Pretty cool, right? Except Etemadieh isn’t showing me how it works, he’s showing me how to hack into it. He places a smart lock on the table; it's the kind you might find on a front door. He says if he can hop onto your WiFi, he can break into the hub.
“If I tell it true,” he says as he's typing in the command on his computer, “it’ll lock the door.”
Tell the computer “false,” and it unlocks.
The hacker community is shining a spotlight on the Internet of Things because they say a lot of manufacturers aren’t taking really basic steps to secure their smart devices from other hackers.
Mark Stanislav is with Duo Security. He says if hackers can break into one smart thing in your home, they can potentially go after every other smart device. He also says many companies are ignoring that risk.
“The type of company we see in the 'Internet of Things' right now is a company that’s crowdfunded or maybe one that’s Kickstarter-ing,” Stanislav said. “So, [they] really don’t have any money for security testing.”
Big manufacturers that can afford to take cybersecurity measures are often lax, too, says Cameron Camp, a security researcher at ESET. He says cybersecurity can add an extra layer of work that risks turning off consumers.
“It’s in the middle of the night, and you get up to get a snack, now you have to type in a password,” says Camp.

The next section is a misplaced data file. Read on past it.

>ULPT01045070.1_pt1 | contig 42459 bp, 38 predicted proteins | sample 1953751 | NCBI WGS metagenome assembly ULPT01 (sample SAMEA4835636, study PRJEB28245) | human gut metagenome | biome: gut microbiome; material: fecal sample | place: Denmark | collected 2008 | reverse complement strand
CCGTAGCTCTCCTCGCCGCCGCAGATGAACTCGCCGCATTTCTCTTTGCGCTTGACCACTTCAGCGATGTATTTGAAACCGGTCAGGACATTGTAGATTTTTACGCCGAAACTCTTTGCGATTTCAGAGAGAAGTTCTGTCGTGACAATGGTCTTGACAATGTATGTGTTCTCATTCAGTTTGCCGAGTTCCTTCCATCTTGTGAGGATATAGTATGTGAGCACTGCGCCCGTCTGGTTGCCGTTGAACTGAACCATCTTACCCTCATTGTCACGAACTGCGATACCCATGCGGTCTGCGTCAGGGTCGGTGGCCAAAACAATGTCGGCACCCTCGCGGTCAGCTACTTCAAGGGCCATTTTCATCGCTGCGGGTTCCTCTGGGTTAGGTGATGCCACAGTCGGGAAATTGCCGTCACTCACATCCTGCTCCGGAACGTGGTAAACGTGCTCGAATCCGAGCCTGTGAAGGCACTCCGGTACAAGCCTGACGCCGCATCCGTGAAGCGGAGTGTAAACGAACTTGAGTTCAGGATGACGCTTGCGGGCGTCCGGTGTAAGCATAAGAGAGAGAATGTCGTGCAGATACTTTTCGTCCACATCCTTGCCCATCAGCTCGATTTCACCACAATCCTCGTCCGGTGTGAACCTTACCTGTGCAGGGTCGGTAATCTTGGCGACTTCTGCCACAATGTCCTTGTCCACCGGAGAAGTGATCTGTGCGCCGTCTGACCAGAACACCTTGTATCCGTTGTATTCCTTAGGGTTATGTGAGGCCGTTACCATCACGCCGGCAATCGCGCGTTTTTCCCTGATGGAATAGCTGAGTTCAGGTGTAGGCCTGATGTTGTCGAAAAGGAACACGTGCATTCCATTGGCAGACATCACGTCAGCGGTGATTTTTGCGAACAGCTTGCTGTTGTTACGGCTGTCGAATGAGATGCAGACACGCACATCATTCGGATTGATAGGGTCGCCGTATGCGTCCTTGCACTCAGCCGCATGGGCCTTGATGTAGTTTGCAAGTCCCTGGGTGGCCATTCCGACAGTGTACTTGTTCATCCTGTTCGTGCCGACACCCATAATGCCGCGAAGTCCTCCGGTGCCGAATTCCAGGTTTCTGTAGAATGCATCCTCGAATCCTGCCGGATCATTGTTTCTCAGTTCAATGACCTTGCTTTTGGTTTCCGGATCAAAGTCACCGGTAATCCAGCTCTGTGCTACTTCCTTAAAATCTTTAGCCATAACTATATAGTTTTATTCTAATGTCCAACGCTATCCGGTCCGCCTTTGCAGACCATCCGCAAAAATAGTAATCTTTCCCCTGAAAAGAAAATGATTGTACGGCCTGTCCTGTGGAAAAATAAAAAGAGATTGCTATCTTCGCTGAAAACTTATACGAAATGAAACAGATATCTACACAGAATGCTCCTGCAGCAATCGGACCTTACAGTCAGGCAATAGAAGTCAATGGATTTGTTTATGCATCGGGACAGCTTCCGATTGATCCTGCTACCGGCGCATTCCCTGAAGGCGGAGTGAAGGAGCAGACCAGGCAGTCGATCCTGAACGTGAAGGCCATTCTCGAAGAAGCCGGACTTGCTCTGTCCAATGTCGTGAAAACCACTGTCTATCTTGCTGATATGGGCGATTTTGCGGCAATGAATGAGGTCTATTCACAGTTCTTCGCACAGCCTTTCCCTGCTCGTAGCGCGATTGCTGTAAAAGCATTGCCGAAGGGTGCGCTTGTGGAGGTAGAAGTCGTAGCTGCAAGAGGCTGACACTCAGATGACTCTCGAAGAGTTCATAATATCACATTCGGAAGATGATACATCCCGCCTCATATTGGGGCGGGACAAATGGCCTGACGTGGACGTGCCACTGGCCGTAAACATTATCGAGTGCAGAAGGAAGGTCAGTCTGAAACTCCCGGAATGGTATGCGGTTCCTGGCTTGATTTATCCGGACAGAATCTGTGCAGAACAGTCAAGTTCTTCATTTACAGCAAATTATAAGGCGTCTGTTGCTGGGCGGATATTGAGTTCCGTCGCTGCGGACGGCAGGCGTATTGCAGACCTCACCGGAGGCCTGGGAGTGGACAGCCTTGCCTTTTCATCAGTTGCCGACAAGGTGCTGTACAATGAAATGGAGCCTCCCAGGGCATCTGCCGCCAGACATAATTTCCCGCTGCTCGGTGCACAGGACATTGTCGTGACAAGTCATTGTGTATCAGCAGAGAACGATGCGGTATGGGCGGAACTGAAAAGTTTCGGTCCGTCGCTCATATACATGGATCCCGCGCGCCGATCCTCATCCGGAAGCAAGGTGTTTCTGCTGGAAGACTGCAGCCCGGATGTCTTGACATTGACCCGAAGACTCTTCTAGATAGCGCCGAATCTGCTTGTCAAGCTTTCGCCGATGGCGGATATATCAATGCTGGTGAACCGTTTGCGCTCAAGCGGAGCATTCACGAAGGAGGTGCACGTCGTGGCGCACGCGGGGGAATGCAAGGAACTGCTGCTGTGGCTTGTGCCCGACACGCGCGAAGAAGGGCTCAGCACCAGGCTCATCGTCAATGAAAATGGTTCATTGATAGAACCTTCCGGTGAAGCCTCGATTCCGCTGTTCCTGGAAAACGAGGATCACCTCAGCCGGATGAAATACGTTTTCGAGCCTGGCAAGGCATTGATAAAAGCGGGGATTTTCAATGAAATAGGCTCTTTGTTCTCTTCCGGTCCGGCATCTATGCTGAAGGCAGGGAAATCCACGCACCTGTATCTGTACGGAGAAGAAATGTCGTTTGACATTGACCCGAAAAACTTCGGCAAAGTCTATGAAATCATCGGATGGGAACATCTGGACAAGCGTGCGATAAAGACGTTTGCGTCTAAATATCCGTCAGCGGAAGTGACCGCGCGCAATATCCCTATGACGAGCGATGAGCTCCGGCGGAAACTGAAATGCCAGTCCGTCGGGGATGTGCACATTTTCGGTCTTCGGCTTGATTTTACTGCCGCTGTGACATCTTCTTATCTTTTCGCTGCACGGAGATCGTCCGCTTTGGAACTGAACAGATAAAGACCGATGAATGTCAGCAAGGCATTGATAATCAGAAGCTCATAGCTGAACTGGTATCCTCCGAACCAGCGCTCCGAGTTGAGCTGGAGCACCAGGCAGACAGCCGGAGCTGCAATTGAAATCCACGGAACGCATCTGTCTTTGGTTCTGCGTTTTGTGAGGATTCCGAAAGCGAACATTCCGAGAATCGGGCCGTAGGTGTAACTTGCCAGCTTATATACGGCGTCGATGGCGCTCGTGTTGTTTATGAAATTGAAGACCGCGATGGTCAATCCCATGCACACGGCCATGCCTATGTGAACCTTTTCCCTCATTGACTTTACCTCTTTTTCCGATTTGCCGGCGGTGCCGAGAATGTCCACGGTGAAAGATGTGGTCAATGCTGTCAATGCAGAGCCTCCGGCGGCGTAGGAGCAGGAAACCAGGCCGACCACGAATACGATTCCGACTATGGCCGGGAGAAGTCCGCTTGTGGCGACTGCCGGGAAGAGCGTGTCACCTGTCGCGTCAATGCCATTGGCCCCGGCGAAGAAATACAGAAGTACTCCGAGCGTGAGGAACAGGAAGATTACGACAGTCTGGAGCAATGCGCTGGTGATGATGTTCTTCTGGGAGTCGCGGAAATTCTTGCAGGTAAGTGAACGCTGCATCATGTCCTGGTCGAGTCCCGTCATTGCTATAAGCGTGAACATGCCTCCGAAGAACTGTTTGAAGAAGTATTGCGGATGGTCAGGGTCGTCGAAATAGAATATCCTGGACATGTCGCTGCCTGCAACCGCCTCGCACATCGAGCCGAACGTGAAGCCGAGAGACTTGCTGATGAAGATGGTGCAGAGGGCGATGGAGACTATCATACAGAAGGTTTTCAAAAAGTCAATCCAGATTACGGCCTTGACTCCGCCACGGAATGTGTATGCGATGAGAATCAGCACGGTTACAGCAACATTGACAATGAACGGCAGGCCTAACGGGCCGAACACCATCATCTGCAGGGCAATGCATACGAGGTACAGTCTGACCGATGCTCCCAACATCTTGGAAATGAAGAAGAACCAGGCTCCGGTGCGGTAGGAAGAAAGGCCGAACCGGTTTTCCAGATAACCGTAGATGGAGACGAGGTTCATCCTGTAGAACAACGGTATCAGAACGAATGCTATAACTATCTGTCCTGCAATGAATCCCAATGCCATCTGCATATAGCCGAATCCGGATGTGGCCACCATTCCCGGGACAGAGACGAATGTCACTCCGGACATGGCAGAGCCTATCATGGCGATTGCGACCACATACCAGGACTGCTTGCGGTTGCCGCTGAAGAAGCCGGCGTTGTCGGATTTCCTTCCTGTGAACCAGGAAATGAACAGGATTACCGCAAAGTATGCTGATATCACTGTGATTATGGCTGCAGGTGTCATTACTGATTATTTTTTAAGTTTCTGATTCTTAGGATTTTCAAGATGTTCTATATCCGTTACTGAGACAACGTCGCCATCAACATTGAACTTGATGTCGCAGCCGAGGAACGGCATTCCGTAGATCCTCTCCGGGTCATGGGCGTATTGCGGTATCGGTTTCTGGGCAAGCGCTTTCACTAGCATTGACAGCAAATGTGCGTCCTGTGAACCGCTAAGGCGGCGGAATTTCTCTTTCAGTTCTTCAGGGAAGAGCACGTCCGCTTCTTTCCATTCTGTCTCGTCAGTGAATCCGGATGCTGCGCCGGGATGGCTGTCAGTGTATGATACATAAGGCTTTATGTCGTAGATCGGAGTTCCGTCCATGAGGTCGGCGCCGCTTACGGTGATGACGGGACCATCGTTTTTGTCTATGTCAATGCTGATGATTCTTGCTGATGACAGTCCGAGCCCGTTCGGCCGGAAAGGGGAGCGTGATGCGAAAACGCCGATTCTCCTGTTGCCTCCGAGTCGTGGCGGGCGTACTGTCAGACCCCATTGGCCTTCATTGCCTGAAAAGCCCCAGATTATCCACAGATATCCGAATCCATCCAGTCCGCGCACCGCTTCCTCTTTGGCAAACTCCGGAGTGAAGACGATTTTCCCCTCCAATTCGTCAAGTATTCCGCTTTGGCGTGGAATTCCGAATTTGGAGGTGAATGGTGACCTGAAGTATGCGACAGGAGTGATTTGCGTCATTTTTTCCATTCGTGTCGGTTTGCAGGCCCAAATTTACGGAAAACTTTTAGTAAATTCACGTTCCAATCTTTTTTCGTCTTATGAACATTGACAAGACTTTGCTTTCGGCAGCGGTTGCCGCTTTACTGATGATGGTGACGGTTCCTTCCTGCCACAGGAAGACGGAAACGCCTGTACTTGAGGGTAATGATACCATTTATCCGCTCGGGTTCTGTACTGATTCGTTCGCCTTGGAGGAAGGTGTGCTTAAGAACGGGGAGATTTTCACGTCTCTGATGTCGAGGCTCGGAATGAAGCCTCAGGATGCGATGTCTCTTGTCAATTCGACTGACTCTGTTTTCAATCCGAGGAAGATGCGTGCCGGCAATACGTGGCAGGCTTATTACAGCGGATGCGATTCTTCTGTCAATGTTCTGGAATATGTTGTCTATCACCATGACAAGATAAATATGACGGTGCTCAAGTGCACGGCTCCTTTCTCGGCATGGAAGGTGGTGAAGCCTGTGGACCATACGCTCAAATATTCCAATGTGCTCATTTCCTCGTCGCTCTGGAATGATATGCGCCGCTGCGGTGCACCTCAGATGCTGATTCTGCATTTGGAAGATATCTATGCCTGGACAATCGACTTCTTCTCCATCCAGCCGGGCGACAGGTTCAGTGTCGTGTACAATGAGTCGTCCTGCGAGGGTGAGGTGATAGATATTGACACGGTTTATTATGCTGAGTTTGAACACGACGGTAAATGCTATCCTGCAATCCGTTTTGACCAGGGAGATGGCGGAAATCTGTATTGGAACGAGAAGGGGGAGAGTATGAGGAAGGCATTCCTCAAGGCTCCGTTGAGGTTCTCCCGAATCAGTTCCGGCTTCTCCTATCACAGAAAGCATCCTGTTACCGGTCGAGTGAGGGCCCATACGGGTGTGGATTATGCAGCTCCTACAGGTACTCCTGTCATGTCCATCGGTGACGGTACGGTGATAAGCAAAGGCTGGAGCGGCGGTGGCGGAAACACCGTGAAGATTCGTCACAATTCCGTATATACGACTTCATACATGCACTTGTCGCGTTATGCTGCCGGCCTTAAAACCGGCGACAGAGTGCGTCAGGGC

There’s also the fact that in consumer electronics, it’s all about getting your TV or refrigerator to market first. Cybersecurity adds time.
The hackers at Defcon say manufacturers are going to have to take that time once consumers find out just how vulnerable they are.
If you’ve flown lately, you know there aren’t many empty seats for frequent fliers. In fact, airlines don’t actually have enough seats to redeem all the frequent flier miles they’ve awarded.
So, they have to convince us to use them for other things; like school supplies, hotels, or magazines.
“The cost of giving away a free seat is higher than ever. And so airlines would love to get us to use our miles in some other way,” says Seth Kaplan, an analyst at Airline Weekly.
But that may not be the best use of your miles.
Think about it: “Would you rather have a $70 calculator or fly first class to the Bahamas?” asks Brian Kelly, founder and editor-in-chief of thepointsguy.com. “There’s an opportunity cost to every redemption.”
Kelly says it may be easier to just redeem your points for that calculator rather than trying to negotiate a free flight. But he says the best use for miles is, well, on planes. That’s where you get the most value per mile.
Still Kelly says, if your miles are about to expire, yeah, go ahead and get that calculator.
When the San Francisco 49ers take the field on Sunday for a pre-season game against Denver, it will be in their brand new stadium in Santa Clara, in the heart of Silicon Valley. For a football team named in honor of San Francisco’s first big economic boom, it’s only fitting that their new home is pure tech.
First of all, there’s the mobile app. It can pull up your tickets and direct you to your seat. You can use it to order food and beer, and have it delivered to your seat. And if you’re so glued to your phone that you miss a game-changing interception, the app has instant replay.